“We'd obviously gotten to that point where we ready to play, and then we had to pull out of that first season. Then you get worried about “will this ever happen?” And we'd obviously started training, too. We were in the process of putting together a squad, and so we thought we were ready to go and then we weren't going.” This is a sentiment echoed by many, many lower league football clubs throughout the country during this awful time, and it almost completely stopped the Ravens before they even got off the ground – figuratively and, in this unique case, literally.

Thankfully, Lee then continued on to say, “you know what, you sort of have faith, I suppose, and put your trust in the powers that be. With the FA, with the North West Counties - and to be honest, the North West Counties have been nothing but brilliant with us. The support they gave us in trying to guide us through the project themselves has been absolutely brilliant. And I think the relationship we have, the good relationship we managed to build at the start is still there today with them.”

Just a nice little full-circle side note – in lieu of the club’s first season competing in England, FC Isle of Man’s inaugural match as a recognised team was a friendly, hosted at The Bowl, against none other than Guernsey FC, and it was a match that they won 1-0 thanks to a penalty from Jack McVey, who is still on the club’s books to this day.

So, that’s the “who”, “what”, “where” and “when” established, but we’re not done – nowhere near, because “how” could genuinely be a 10,000-word dissertation all on its own. Don’t worry, it won’t be, but it could be.

Easily the biggest concern for the club is money. By following in Guernsey’s footsteps, FC Isle of Man are also burdened with the financial constraints of having to not only fly themselves to the mainland every other week for an away game, but also to fly their opponents over to Douglas for their home matches. Russ Kent is the man who holds the tasking title of club treasurer, and he had plenty to tell me about the costs that the club regularly incurs.

“The average costs for hosting a home game here, it has cost us, this season, around £7,500 per game, on average. The ground isn't actually ours. it's owned by the Isle of Man government, effectively. It's a National Stadium, and we only lease it for the four hours that we need it every Saturday evening. But yeah, having to pay for the referees, for their accommodation - also, in the agreement that we have with the league, we're obliged to provide a pre-match meal to the opposing team, we're obliged to provide one night's accommodation in a three star hotel, and then pay for their flights - and that packaged together, it costs us around 6 and a bit thousand pounds.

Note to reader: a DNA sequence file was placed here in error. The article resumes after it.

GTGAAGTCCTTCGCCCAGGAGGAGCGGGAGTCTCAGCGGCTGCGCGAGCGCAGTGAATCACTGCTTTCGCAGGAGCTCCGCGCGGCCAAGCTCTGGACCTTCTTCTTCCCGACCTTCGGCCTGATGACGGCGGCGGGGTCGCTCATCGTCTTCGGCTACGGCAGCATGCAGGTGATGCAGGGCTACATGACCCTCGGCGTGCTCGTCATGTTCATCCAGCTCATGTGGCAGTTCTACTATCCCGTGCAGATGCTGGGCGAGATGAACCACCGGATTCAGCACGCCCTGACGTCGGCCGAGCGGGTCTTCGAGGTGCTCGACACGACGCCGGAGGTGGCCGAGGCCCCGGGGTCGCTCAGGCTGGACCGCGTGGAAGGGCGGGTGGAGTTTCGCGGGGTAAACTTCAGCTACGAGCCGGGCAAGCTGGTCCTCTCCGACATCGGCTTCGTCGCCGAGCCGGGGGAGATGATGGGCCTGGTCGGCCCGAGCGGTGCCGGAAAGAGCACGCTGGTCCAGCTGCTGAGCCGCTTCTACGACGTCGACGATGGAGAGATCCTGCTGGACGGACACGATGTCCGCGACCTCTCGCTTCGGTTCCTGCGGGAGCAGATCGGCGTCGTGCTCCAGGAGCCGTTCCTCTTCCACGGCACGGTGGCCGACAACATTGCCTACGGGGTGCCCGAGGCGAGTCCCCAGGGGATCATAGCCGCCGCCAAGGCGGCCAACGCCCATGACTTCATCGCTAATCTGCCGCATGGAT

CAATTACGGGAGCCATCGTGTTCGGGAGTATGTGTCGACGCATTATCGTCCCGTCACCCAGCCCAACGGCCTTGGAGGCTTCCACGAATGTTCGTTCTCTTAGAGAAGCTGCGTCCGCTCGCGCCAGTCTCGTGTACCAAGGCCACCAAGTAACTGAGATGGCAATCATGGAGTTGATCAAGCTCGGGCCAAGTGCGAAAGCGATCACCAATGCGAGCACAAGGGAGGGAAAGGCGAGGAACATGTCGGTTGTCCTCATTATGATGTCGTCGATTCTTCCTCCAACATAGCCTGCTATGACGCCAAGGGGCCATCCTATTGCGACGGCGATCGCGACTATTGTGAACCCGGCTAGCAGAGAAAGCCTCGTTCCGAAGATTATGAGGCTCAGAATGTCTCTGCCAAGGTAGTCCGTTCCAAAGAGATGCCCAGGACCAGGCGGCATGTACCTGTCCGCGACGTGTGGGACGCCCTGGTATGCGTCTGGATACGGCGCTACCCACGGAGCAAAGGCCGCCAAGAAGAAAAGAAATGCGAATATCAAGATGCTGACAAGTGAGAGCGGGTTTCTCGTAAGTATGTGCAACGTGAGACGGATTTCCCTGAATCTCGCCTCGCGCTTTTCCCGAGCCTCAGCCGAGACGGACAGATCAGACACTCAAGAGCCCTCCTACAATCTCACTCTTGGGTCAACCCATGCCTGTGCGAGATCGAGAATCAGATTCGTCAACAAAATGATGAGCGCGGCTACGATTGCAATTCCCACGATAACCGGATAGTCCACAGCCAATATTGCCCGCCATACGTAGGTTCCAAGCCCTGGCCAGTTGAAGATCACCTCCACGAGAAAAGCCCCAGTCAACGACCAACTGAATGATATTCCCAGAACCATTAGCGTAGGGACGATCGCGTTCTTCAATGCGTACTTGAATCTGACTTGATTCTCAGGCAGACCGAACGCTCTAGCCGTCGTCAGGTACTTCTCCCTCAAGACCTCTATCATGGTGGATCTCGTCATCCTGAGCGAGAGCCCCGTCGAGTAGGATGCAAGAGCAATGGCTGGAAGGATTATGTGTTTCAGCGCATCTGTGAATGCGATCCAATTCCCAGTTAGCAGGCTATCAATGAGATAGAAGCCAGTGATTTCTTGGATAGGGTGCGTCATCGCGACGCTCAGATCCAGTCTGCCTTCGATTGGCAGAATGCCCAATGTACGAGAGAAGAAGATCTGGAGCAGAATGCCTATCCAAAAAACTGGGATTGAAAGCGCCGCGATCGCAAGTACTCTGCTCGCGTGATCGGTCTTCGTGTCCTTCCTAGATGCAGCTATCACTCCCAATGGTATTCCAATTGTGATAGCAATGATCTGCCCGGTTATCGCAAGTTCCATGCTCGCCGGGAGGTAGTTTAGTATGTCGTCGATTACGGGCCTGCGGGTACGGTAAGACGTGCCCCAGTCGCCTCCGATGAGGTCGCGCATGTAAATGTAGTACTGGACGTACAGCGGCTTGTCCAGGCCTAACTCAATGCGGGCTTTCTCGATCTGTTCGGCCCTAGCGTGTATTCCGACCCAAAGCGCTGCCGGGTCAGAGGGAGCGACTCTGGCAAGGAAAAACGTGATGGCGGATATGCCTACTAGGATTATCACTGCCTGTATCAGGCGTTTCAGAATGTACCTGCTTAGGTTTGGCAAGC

“And then the extra money that we have to spend is basically the hire of this place (The Bowl), the hire of this FA building, the hire of the pitch, and then the security guys and the St. John's Ambulance guys. And of course, you also have to remember that we have to pay ourselves to get away to play in those games, which is another around £4,000 per away game. Now that obviously has an effect on ticket prices. I'm totally aware that we are in the top two in terms of charging to get into the ground and the general admission. But with our cost base, we don't really have much of an option to change that in any way. Over the course of last season, the overall travel and accommodation costs that we had for both our team and the away teams coming over, was about a Quarter of a Million Pounds. And we're definitely not getting that money in gate receipts. So, we have to say a big thank you to our main sponsors, who help to cover that.”

That is silly money. That is silly, stupid money. You don’t need to be the club’s treasurer, like Russ is, to figure out that attendances alone wouldn’t be enough to cover that kind of fee. It’s the brilliant work of the sponsors that the club has, as well as a few other interesting, cost-effective agreements, that are instrumental in helping to keep the club running as effectively as possible.

“This season, we've formed a partnership with Visit Isle of Man, which is a government body to try and encourage tourism over here. They've recognised the excellent work that we've done because they want to attract bed nights onto the island - that's part of their overall tourism strategy. So, Visit Isle of Man have given us some very good support and provided some underwrite to it, to make sure that we're able to continue sustainably, and to help to try and meet these extraordinary costs.